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Ex-minister's move into poorly-regulated sector raised eyebrows


Batt O'Keeffe. Photo: Frank McGrath

Batt O'Keeffe. Photo: Frank McGrath

Eden College on Dublin's Burgh Quay. Photo: Frank Mc Grath

Eden College on Dublin's Burgh Quay. Photo: Frank Mc Grath


Batt O'Keeffe. Photo: Frank McGrath

Former education minister Batt O'Keeffe raised eyebrows in education circles when it emerged he was getting involved in a private school catering for international students from outside the European Economic Area (EEA).

It is a world where caution is needed. Alongside the many fine schools in this sector there are others that do not measure up, either in terms of providing quality education or adhering to rules attached to the issuing of visas.

The visas are required by many international students, from regions such as South America and Asia, who come to study in Ireland.

It is a poorly-regulated area – one where not enough attention has been paid to ensuring that appearance on an international register of courses – which is administered by Department of Education – provides an assurance of State-backed quality.

The rules for English language courses – on which many of these students enrol – state that if students are on the register, they may obtain a visa allowing them to work for 20 hours a week.

This is conditional on them attending classes for a minimum of 15 hours a week, 25 weeks of the year. The work concession rises to 40 hours a week during holidays.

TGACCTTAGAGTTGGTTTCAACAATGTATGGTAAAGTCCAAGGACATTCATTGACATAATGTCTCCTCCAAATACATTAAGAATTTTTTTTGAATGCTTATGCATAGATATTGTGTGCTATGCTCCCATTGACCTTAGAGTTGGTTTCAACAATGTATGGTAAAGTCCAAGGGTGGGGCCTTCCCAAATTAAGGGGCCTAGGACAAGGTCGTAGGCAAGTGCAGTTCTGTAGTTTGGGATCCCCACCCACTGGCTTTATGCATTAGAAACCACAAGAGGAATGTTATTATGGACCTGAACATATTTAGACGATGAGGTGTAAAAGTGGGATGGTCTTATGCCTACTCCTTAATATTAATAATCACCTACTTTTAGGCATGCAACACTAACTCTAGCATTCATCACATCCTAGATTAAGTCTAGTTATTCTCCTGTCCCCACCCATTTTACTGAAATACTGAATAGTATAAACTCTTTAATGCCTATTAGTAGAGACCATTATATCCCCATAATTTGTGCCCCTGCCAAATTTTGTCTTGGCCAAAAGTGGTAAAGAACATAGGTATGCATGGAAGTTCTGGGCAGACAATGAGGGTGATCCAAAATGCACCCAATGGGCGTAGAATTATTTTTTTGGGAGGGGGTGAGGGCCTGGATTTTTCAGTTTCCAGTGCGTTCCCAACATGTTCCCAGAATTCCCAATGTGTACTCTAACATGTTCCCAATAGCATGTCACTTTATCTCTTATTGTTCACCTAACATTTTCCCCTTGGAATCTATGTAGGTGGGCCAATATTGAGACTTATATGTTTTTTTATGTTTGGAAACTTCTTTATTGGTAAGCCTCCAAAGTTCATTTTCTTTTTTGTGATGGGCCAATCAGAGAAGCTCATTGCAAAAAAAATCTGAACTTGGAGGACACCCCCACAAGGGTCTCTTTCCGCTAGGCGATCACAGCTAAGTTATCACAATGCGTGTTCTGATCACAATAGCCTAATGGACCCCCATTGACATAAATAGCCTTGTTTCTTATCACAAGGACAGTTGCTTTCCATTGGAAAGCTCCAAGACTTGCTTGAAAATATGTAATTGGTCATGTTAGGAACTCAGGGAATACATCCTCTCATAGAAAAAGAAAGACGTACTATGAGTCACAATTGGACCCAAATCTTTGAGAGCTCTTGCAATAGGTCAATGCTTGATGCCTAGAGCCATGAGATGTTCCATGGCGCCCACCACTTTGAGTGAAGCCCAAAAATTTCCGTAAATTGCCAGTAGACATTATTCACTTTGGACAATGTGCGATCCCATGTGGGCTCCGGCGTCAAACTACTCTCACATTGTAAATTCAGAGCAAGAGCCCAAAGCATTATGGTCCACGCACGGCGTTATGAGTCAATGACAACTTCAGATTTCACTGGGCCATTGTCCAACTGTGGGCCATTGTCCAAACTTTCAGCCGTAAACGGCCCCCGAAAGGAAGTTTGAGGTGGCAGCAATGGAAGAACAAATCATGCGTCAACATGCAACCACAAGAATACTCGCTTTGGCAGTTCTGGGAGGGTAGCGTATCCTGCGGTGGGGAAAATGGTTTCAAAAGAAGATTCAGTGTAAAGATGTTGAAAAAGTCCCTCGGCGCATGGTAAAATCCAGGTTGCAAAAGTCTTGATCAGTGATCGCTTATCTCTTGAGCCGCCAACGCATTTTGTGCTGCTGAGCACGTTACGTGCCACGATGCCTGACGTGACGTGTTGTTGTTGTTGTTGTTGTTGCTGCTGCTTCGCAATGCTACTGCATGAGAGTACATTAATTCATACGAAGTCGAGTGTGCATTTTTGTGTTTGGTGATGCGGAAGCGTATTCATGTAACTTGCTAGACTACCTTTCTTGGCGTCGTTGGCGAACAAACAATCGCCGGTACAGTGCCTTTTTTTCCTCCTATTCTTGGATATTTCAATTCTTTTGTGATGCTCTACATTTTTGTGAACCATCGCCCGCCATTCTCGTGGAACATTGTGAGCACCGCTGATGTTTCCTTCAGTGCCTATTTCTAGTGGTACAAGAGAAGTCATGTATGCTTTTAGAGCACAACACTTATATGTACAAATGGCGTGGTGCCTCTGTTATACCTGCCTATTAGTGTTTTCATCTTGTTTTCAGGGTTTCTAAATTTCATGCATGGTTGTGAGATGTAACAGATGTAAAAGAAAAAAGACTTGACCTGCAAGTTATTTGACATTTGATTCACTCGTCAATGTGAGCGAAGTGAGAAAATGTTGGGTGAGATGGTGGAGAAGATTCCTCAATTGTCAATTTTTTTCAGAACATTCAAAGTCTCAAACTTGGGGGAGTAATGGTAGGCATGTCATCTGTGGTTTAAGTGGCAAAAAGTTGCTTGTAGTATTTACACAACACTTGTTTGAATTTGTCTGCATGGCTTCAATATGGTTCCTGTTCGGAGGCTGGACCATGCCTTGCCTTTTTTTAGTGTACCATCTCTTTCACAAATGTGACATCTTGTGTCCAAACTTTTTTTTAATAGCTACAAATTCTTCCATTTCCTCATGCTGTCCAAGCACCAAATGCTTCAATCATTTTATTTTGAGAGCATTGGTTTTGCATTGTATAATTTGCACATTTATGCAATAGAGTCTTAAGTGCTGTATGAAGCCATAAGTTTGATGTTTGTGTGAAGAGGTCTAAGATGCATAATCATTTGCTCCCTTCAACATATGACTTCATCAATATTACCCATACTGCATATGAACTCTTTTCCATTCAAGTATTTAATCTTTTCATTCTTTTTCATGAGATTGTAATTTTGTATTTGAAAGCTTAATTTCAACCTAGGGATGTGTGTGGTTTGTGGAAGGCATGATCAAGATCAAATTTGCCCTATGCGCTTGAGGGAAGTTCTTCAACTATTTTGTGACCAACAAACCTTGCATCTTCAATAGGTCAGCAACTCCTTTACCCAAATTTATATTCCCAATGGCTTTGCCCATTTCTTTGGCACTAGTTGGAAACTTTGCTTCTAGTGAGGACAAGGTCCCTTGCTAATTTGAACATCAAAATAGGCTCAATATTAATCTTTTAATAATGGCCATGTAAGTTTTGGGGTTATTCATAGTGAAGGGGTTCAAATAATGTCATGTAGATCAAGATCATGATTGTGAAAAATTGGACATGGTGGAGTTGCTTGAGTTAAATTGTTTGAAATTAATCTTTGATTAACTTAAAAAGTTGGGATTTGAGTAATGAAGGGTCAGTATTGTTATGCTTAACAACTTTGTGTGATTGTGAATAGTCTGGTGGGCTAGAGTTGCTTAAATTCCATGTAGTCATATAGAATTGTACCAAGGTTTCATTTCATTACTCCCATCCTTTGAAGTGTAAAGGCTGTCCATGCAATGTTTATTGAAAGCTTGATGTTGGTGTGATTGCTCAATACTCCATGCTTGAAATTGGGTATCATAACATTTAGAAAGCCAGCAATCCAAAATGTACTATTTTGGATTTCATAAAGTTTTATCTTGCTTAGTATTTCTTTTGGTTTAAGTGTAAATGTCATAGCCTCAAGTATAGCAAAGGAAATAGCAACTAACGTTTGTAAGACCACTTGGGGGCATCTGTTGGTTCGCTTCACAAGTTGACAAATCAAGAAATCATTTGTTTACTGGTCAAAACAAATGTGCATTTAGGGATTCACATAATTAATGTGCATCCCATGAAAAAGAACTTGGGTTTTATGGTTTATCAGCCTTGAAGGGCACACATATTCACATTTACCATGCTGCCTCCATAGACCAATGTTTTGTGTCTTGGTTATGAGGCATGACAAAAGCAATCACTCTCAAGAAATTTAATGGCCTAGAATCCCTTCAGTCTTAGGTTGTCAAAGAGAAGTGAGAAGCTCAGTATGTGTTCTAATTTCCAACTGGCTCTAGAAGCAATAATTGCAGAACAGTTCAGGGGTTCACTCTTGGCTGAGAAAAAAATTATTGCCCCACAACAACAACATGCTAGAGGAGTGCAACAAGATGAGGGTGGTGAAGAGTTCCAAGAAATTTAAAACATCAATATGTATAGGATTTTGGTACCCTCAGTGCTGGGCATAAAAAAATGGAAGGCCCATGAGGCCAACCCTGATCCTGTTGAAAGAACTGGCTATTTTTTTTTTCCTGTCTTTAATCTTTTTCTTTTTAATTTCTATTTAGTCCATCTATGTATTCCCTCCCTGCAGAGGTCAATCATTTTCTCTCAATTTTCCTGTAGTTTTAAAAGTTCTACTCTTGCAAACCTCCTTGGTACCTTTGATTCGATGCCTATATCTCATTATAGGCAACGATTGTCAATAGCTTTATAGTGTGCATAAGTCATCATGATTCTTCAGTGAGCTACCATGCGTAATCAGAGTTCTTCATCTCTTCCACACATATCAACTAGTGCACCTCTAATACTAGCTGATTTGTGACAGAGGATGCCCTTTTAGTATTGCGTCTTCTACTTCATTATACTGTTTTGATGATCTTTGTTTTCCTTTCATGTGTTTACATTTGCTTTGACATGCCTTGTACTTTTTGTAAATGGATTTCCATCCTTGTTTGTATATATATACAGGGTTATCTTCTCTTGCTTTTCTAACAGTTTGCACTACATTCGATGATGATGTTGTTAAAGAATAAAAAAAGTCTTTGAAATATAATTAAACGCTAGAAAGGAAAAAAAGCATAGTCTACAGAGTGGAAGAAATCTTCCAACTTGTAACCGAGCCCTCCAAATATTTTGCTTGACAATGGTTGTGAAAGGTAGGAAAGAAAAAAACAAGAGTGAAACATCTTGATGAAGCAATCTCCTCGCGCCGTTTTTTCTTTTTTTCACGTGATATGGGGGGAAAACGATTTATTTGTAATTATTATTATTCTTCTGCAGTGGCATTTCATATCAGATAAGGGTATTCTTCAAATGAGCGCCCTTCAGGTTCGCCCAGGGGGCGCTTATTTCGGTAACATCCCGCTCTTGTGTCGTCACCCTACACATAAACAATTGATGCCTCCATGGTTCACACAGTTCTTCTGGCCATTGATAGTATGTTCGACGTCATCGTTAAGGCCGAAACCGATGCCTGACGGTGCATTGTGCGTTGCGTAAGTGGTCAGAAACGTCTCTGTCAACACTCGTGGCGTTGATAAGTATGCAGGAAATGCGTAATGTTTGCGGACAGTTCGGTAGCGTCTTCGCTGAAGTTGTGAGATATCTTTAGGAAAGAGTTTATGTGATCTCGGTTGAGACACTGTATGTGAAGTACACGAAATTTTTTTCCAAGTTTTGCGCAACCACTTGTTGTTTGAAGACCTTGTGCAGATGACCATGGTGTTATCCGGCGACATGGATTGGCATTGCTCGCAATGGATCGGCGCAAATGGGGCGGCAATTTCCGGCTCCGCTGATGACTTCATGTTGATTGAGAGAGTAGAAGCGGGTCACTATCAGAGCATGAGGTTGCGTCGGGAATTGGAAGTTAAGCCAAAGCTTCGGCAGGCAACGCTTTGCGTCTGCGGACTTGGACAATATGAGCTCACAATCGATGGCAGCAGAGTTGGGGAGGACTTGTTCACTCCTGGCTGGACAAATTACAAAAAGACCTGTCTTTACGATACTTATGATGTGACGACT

The ability to work is an obvious attraction – one not offered to students attending similar courses in the UK.

Some schools are accredited by the Accreditation and Co-ordination of English Language Services (ACELS) committee of Quality and Qualifications Ireland (QQI), which also operates under the umbrella of the Department of Education.

ACELs applies strict standards, including a cap of 15 on student numbers in each class. Adherence to the ACELs rules is also required in order to become a member of the umbrella group, Marketing English in Ireland.


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However, there are other English language courses on the register, accredited by different agencies, where the same quality assurance is not necessarily enforced.

Class numbers can be much larger, with poor and unregulated attendance, allowing those who are so-minded to spend more time working. It also allows those colleges to undercut others living by stricter rules.

Eden College – of which Mr O'Keeffe was president and chairman of the board of management during 2013 – had ACELS accreditation, but lost it after QQI inspections late last year. It lost its appeal against the decision.

Subsequently, the Irish Naturalisation and Immigration Service (INIS) suspended the issuing of visas and residence permissions to non-EEA nationals seeking to enrol as new students in Eden and a number other colleges.

Eden and four other colleges have since closed.

Mr O'Keeffe resigned his positions at Eden in March.

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